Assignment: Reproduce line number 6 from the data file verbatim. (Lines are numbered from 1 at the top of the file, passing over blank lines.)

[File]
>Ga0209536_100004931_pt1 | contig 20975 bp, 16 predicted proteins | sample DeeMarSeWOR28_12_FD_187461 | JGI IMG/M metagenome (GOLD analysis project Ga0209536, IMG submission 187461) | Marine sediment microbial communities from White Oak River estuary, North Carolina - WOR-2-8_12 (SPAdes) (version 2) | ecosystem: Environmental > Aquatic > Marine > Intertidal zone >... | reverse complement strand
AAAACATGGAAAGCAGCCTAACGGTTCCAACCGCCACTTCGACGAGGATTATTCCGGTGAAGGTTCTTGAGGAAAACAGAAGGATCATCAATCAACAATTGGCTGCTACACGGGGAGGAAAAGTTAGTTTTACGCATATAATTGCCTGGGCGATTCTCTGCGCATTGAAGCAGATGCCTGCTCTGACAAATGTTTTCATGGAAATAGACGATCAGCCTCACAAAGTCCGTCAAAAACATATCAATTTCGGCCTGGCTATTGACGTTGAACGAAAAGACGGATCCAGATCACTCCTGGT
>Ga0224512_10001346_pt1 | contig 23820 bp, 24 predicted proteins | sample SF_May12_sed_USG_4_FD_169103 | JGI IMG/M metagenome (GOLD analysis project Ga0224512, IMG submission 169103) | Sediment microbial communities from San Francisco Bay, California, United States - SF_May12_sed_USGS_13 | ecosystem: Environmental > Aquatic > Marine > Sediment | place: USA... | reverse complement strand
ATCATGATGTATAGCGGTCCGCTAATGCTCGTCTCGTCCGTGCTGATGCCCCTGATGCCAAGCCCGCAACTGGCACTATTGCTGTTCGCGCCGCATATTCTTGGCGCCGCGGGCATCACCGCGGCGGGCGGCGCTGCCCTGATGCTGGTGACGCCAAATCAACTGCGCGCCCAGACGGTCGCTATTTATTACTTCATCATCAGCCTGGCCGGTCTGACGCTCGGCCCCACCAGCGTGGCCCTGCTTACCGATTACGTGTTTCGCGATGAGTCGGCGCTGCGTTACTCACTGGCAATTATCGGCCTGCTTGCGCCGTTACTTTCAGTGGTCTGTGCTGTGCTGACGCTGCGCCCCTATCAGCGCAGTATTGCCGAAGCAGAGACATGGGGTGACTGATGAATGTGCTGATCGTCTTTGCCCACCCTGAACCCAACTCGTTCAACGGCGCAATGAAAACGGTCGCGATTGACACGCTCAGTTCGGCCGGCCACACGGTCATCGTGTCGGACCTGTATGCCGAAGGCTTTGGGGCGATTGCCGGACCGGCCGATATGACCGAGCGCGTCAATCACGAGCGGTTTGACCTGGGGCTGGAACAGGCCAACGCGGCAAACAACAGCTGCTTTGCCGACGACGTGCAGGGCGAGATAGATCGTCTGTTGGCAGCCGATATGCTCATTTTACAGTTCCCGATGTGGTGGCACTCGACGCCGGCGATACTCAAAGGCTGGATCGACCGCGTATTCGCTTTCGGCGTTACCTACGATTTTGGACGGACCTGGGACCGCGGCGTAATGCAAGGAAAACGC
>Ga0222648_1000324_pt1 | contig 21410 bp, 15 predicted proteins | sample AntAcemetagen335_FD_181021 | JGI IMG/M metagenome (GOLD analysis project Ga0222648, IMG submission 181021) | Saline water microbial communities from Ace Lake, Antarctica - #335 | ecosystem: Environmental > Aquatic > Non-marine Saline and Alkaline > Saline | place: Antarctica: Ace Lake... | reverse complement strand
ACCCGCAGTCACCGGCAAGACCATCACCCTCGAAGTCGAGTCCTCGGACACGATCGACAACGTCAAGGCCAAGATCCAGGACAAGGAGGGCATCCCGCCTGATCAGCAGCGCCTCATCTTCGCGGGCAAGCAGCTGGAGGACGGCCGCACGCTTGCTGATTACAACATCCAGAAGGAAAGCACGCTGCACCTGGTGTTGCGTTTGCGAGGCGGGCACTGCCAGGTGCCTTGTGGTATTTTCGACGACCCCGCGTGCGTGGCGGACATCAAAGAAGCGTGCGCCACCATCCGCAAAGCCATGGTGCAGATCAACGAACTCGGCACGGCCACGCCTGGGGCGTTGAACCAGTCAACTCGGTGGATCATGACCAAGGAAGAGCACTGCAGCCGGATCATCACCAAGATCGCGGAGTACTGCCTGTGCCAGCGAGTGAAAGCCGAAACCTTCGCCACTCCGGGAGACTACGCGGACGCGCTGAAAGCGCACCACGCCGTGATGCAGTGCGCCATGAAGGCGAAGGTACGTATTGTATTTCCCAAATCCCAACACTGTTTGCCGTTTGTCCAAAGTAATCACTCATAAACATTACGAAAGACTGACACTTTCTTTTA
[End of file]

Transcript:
ACCCGCAGTCACCGGCAAGACCATCACCCTCGAAGTCGAGTCCTCGGACACGATCGACAACGTCAAGGCCAAGATCCAGGACAAGGAGGGCATCCCGCCTGATCAGCAGCGCCTCATCTTCGCGGGCAAGCAGCTGGAGGACGGCCGCACGCTTGCTGATTACAACATCCAGAAGGAAAGCACGCTGCACCTGGTGTTGCGTTTGCGAGGCGGGCACTGCCAGGTGCCTTGTGGTATTTTCGACGACCCCGCGTGCGTGGCGGACATCAAAGAAGCGTGCGCCACCATCCGCAAAGCCATGGTGCAGATCAACGAACTCGGCACGGCCACGCCTGGGGCGTTGAACCAGTCAACTCGGTGGATCATGACCAAGGAAGAGCACTGCAGCCGGATCATCACCAAGATCGCGGAGTACTGCCTGTGCCAGCGAGTGAAAGCCGAAACCTTCGCCACTCCGGGAGACTACGCGGACGCGCTGAAAGCGCACCACGCCGTGATGCAGTGCGCCATGAAGGCGAAGGTACGTATTGTATTTCCCAAATCCCAACACTGTTTGCCGTTTGTCCAAAGTAATCACTCATAAACATTACGAAAGACTGACACTTTCTTTTA